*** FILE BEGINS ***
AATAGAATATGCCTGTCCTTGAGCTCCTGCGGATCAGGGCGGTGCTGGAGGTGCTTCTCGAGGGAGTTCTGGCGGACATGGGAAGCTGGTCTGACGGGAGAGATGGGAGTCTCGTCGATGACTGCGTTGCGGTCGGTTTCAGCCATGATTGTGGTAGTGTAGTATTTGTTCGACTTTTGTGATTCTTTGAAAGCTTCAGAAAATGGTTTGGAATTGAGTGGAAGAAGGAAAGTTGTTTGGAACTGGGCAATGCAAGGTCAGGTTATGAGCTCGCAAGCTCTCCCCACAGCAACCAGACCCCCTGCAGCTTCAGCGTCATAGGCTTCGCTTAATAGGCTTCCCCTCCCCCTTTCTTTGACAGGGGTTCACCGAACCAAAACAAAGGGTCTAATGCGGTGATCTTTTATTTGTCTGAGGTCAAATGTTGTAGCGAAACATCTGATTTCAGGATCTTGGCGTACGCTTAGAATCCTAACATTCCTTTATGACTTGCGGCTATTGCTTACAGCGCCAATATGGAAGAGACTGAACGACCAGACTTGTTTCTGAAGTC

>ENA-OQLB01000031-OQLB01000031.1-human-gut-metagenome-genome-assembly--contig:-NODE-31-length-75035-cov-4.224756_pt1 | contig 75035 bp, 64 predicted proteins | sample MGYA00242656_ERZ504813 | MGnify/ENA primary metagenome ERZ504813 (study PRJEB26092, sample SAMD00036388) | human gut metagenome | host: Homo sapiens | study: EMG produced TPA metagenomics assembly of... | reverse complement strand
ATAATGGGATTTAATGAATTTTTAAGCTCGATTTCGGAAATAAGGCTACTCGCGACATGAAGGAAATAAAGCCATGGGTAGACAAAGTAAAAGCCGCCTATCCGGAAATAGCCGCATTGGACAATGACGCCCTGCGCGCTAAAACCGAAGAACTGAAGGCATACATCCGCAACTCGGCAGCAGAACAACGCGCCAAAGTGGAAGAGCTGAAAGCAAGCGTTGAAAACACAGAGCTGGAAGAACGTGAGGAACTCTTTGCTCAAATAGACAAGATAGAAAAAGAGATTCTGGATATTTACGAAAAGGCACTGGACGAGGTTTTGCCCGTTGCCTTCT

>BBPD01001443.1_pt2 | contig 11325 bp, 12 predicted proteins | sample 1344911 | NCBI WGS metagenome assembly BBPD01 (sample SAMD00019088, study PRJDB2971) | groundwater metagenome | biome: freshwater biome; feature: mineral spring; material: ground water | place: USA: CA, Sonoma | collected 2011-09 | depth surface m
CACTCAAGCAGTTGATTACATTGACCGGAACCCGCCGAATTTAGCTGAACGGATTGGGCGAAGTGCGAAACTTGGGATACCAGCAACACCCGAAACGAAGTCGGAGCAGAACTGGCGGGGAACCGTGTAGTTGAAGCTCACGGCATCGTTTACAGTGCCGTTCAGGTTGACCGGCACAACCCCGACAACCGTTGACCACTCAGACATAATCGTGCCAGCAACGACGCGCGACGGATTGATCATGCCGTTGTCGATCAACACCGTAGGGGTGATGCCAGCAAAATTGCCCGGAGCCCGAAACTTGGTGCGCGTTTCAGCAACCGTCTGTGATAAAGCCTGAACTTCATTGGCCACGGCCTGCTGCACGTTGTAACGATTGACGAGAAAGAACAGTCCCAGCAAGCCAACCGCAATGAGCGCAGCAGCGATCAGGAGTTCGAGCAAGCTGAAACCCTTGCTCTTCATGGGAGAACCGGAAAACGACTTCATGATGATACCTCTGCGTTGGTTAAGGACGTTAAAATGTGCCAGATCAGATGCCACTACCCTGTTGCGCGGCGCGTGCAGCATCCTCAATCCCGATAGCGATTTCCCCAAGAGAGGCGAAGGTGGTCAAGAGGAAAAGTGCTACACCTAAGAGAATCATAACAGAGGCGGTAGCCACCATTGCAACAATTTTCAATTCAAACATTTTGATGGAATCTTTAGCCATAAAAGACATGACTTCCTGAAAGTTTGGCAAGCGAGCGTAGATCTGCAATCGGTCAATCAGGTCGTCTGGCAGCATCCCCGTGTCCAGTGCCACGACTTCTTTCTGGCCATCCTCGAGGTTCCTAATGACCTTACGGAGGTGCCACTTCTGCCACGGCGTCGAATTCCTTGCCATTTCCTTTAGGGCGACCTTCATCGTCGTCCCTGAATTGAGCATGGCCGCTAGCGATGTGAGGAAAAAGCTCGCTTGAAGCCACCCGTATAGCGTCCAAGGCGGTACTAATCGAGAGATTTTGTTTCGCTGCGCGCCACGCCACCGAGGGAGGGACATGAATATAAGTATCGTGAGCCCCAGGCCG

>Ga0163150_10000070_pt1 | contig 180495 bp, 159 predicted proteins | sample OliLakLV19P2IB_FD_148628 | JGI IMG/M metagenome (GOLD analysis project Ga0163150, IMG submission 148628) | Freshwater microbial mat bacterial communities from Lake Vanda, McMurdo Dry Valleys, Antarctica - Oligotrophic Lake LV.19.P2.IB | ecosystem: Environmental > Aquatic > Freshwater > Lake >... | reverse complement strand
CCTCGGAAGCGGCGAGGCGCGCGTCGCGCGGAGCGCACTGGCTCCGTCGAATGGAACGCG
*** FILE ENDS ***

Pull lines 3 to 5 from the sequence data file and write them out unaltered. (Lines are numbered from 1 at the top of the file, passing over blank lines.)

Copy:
ATAATGGGATTTAATGAATTTTTAAGCTCGATTTCGGAAATAAGGCTACTCGCGACATGAAGGAAATAAAGCCATGGGTAGACAAAGTAAAAGCCGCCTATCCGGAAATAGCCGCATTGGACAATGACGCCCTGCGCGCTAAAACCGAAGAACTGAAGGCATACATCCGCAACTCGGCAGCAGAACAACGCGCCAAAGTGGAAGAGCTGAAAGCAAGCGTTGAAAACACAGAGCTGGAAGAACGTGAGGAACTCTTTGCTCAAATAGACAAGATAGAAAAAGAGATTCTGGATATTTACGAAAAGGCACTGGACGAGGTTTTGCCCGTTGCCTTCT

>BBPD01001443.1_pt2 | contig 11325 bp, 12 predicted proteins | sample 1344911 | NCBI WGS metagenome assembly BBPD01 (sample SAMD00019088, study PRJDB2971) | groundwater metagenome | biome: freshwater biome; feature: mineral spring; material: ground water | place: USA: CA, Sonoma | collected 2011-09 | depth surface m
CACTCAAGCAGTTGATTACATTGACCGGAACCCGCCGAATTTAGCTGAACGGATTGGGCGAAGTGCGAAACTTGGGATACCAGCAACACCCGAAACGAAGTCGGAGCAGAACTGGCGGGGAACCGTGTAGTTGAAGCTCACGGCATCGTTTACAGTGCCGTTCAGGTTGACCGGCACAACCCCGACAACCGTTGACCACTCAGACATAATCGTGCCAGCAACGACGCGCGACGGATTGATCATGCCGTTGTCGATCAACACCGTAGGGGTGATGCCAGCAAAATTGCCCGGAGCCCGAAACTTGGTGCGCGTTTCAGCAACCGTCTGTGATAAAGCCTGAACTTCATTGGCCACGGCCTGCTGCACGTTGTAACGATTGACGAGAAAGAACAGTCCCAGCAAGCCAACCGCAATGAGCGCAGCAGCGATCAGGAGTTCGAGCAAGCTGAAACCCTTGCTCTTCATGGGAGAACCGGAAAACGACTTCATGATGATACCTCTGCGTTGGTTAAGGACGTTAAAATGTGCCAGATCAGATGCCACTACCCTGTTGCGCGGCGCGTGCAGCATCCTCAATCCCGATAGCGATTTCCCCAAGAGAGGCGAAGGTGGTCAAGAGGAAAAGTGCTACACCTAAGAGAATCATAACAGAGGCGGTAGCCACCATTGCAACAATTTTCAATTCAAACATTTTGATGGAATCTTTAGCCATAAAAGACATGACTTCCTGAAAGTTTGGCAAGCGAGCGTAGATCTGCAATCGGTCAATCAGGTCGTCTGGCAGCATCCCCGTGTCCAGTGCCACGACTTCTTTCTGGCCATCCTCGAGGTTCCTAATGACCTTACGGAGGTGCCACTTCTGCCACGGCGTCGAATTCCTTGCCATTTCCTTTAGGGCGACCTTCATCGTCGTCCCTGAATTGAGCATGGCCGCTAGCGATGTGAGGAAAAAGCTCGCTTGAAGCCACCCGTATAGCGTCCAAGGCGGTACTAATCGAGAGATTTTGTTTCGCTGCGCGCCACGCCACCGAGGGAGGGACATGAATATAAGTATCGTGAGCCCCAGGCCG